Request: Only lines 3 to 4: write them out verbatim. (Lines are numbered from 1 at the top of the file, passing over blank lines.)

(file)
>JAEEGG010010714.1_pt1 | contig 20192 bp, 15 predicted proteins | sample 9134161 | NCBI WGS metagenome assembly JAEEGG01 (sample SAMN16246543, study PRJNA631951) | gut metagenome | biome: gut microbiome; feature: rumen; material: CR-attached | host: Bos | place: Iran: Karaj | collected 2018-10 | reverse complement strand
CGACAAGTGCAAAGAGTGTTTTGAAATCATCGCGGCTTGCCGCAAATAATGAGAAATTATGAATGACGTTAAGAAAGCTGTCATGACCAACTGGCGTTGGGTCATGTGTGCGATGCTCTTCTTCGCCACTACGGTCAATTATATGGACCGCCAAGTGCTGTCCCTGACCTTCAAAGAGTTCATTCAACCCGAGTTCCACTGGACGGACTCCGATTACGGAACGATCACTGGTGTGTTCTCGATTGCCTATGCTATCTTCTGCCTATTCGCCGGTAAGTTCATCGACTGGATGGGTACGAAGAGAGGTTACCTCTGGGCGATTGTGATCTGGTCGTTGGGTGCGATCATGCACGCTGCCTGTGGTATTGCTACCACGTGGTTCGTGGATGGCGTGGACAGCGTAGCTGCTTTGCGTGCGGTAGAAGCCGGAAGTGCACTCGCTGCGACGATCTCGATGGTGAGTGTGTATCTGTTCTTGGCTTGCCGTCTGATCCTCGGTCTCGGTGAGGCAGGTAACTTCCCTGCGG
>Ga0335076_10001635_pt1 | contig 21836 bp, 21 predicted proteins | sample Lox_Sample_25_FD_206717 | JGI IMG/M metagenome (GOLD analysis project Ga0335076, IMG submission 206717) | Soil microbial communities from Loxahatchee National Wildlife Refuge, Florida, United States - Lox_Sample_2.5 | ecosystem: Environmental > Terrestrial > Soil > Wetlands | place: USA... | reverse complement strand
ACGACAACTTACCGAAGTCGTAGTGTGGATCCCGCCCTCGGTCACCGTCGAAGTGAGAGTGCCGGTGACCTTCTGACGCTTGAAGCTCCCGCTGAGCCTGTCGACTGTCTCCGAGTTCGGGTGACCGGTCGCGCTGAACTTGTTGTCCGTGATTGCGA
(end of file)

>Ga0335076_10001635_pt1 | contig 21836 bp, 21 predicted proteins | sample Lox_Sample_25_FD_206717 | JGI IMG/M metagenome (GOLD analysis project Ga0335076, IMG submission 206717) | Soil microbial communities from Loxahatchee National Wildlife Refuge, Florida, United States - Lox_Sample_2.5 | ecosystem: Environmental > Terrestrial > Soil > Wetlands | place: USA... | reverse complement strand
ACGACAACTTACCGAAGTCGTAGTGTGGATCCCGCCCTCGGTCACCGTCGAAGTGAGAGTGCCGGTGACCTTCTGACGCTTGAAGCTCCCGCTGAGCCTGTCGACTGTCTCCGAGTTCGGGTGACCGGTCGCGCTGAACTTGTTGTCCGTGATTGCGA